You say, “College is supposed to expand your mind. Why handicap it living at, or too close to, home?” There are a variety of reasons why people choose to go to college in their home state. For some people, it is indeed financial. Other students, particularly those with disabilities, benefit from attending college that is geographically close to where they grew up. Due to my ADHD and anxiety; I struggle with transitions in general, and adjusting to freshman year in college is one of the biggest transitions ever. Simply living away from home was a bigger deal for me than it was for my more “typical” peers; and I liked the security of knowing I could go home whenever I wanted. That is why I attended a college half an hour away from my parents’ house.
Once I got over the initial transition; I was able to thrive at my college, did very well academically, made many wonderful friends, and was challenged to grow in many ways.
I had the opportunity to study abroad, but chose not to.
After hearing the stories about other student’s experiences abroad, I determined that four months in Europe sounded fun but not worth the stress of going through two major transitions in such a short time (the first when adjusting to a new country, and the second when returning to America).
Plus, I felt that I would get overwhelmed in a foreign country on my own; particularly one where I would not have the protection of the Americans with Disabilities Act.
I chose instead to stay at my college and concentrate on strengthening the friendships and attachments I had made on campus. I told myself that Europe would still be there after I graduated, but I only had one chance to be a college student.
Today, part of me regrets not taking advantage of the opportunity to study abroad (especially since I still haven’t made it to Europe) but I know I wasn’t ready at the time and I believe I made the right decision. So keep in mind that all students have different needs and that the “right” decision for you might not necessarily be the “right” decision for someone else. There’s no shame in attending a college close to home.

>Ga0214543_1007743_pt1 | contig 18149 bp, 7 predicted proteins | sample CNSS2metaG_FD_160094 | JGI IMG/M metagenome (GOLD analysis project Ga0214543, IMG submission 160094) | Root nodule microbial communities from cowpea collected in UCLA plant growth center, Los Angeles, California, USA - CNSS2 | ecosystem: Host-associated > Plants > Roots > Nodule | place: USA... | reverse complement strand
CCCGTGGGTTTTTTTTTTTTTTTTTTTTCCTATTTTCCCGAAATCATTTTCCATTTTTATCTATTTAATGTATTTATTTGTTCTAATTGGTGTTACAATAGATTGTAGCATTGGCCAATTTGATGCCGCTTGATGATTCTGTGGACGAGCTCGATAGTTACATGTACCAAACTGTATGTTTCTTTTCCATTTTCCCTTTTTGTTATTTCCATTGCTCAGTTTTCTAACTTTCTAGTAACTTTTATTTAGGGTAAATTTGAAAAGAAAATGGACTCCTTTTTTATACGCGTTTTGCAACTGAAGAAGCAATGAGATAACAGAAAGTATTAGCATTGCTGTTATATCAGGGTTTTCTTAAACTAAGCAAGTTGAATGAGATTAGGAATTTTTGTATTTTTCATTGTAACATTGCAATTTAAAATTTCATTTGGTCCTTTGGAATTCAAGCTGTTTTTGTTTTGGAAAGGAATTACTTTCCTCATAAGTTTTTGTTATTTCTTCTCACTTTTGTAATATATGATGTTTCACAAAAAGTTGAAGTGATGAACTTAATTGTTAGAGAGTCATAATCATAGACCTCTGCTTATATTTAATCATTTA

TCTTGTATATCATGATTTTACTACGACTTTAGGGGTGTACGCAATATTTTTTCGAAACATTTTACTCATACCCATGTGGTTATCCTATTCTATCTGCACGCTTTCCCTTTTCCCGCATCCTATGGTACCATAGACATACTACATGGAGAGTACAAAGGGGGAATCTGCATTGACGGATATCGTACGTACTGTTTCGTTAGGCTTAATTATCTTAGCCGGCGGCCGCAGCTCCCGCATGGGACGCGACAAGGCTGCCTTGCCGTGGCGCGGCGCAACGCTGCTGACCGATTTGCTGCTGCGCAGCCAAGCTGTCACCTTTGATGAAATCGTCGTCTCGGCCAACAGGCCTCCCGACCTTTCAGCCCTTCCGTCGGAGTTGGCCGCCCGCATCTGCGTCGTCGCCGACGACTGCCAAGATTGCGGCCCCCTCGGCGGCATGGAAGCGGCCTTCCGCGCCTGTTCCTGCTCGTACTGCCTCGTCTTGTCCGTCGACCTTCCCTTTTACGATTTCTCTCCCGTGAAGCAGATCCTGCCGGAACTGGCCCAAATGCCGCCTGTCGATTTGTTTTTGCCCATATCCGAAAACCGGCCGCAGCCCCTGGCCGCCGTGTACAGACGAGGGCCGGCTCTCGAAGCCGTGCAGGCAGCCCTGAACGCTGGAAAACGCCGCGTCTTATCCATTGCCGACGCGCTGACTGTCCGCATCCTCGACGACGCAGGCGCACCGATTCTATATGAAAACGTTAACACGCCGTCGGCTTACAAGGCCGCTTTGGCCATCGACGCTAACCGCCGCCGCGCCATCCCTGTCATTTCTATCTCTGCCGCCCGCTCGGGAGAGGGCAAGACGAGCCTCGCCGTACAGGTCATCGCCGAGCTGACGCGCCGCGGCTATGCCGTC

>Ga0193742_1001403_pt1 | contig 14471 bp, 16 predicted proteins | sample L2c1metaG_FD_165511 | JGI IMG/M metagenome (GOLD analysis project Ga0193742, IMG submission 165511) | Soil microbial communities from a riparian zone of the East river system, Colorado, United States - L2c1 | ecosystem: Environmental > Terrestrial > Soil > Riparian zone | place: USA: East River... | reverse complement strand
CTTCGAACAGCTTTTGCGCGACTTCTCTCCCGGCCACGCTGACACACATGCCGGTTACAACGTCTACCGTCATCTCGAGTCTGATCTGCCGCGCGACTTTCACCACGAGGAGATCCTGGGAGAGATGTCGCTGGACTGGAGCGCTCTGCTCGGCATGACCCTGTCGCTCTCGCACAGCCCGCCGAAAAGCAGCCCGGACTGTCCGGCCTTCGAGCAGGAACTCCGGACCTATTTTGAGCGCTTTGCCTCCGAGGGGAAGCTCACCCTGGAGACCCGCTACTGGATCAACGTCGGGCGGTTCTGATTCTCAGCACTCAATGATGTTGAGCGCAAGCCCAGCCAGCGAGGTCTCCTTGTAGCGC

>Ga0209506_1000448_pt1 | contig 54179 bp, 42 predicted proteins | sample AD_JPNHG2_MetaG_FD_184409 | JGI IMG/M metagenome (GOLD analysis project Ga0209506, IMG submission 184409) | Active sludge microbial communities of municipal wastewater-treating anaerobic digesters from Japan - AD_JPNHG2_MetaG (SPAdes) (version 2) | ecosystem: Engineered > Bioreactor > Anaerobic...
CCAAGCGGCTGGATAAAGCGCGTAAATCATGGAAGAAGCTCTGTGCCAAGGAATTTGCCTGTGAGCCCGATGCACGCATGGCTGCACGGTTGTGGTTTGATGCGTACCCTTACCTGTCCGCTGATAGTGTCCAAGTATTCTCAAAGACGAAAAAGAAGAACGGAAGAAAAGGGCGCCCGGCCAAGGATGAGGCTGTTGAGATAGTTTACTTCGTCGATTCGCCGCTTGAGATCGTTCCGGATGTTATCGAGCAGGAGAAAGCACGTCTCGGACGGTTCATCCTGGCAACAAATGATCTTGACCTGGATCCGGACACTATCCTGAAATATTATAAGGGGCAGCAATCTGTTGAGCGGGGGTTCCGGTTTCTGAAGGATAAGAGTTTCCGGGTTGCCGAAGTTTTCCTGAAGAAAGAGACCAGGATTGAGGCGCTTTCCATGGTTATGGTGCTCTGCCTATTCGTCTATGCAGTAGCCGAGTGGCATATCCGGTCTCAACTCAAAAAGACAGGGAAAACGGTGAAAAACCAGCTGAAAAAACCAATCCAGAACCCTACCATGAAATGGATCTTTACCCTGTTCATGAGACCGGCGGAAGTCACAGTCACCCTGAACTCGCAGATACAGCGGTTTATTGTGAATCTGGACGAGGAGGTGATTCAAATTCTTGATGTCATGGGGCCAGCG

Teaching was the career for me from an early age. It was always a job that I thought I could enjoy whilst paying the bills as well.
The only thing though, was that to be a teacher I had to get into university! I tried to apply so that I could go straight in after university, but didn’t quite get the grades. I was distraught. I’d built myself up so much and felt that my career choice might not lead me anywhere.
That’s when I heard about TEFL, which is teaching English as a foreign language for those that don’t know. This was a qualification you could get by taking a course that would allow you to teach English abroad, so I thought this would be a great way of doing something different instead of going into work – and hey, it lets me teach and that’s what I always wanted to do.
I booked my TEFL course with TEFL England (now part of TEFL Org UK) and it started off with a weekend course in a “classroom” – held in a hotel in Leeds, close to where I lived.
I was actually surprised how much fun it was, as I discovered the tricks of the trade and how to teach people when they don’t speak your language. The tutor was really enthusiastic and had some great stories about their time teaching in Spain. We even got to practice teaching, which was fun.
There was online learning along with the weekend course which went into much more detail about teaching, and covered more of the theory side. It was okay too, as I could work on it for an hour or two a day as and when I pleased, which was nice. I had my own tutor on the online course too, who is actually living in Spain after teaching there for a while!